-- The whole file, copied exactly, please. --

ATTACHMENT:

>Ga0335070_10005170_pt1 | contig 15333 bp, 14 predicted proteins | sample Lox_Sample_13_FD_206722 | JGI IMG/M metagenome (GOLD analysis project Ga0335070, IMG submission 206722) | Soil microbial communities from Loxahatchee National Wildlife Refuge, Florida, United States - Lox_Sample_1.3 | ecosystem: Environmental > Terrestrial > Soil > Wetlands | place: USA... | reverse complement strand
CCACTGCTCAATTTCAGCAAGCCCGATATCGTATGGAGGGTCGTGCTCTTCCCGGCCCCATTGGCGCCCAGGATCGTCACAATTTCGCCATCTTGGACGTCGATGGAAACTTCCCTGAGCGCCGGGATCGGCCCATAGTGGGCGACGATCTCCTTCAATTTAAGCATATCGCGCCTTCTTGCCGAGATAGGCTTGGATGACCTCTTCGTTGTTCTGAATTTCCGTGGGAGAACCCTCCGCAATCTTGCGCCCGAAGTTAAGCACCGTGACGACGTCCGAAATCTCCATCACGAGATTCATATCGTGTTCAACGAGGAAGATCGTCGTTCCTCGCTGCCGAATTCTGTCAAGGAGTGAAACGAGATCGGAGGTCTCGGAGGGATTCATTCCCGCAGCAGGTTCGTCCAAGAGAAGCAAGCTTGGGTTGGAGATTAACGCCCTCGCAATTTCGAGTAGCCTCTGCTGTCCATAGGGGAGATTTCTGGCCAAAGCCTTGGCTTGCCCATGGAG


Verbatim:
>Ga0335070_10005170_pt1 | contig 15333 bp, 14 predicted proteins | sample Lox_Sample_13_FD_206722 | JGI IMG/M metagenome (GOLD analysis project Ga0335070, IMG submission 206722) | Soil microbial communities from Loxahatchee National Wildlife Refuge, Florida, United States - Lox_Sample_1.3 | ecosystem: Environmental > Terrestrial > Soil > Wetlands | place: USA... | reverse complement strand
CCACTGCTCAATTTCAGCAAGCCCGATATCGTATGGAGGGTCGTGCTCTTCCCGGCCCCATTGGCGCCCAGGATCGTCACAATTTCGCCATCTTGGACGTCGATGGAAACTTCCCTGAGCGCCGGGATCGGCCCATAGTGGGCGACGATCTCCTTCAATTTAAGCATATCGCGCCTTCTTGCCGAGATAGGCTTGGATGACCTCTTCGTTGTTCTGAATTTCCGTGGGAGAACCCTCCGCAATCTTGCGCCCGAAGTTAAGCACCGTGACGACGTCCGAAATCTCCATCACGAGATTCATATCGTGTTCAACGAGGAAGATCGTCGTTCCTCGCTGCCGAATTCTGTCAAGGAGTGAAACGAGATCGGAGGTCTCGGAGGGATTCATTCCCGCAGCAGGTTCGTCCAAGAGAAGCAAGCTTGGGTTGGAGATTAACGCCCTCGCAATTTCGAGTAGCCTCTGCTGTCCATAGGGGAGATTTCTGGCCAAAGCCTTGGCTTGCCCATGGAG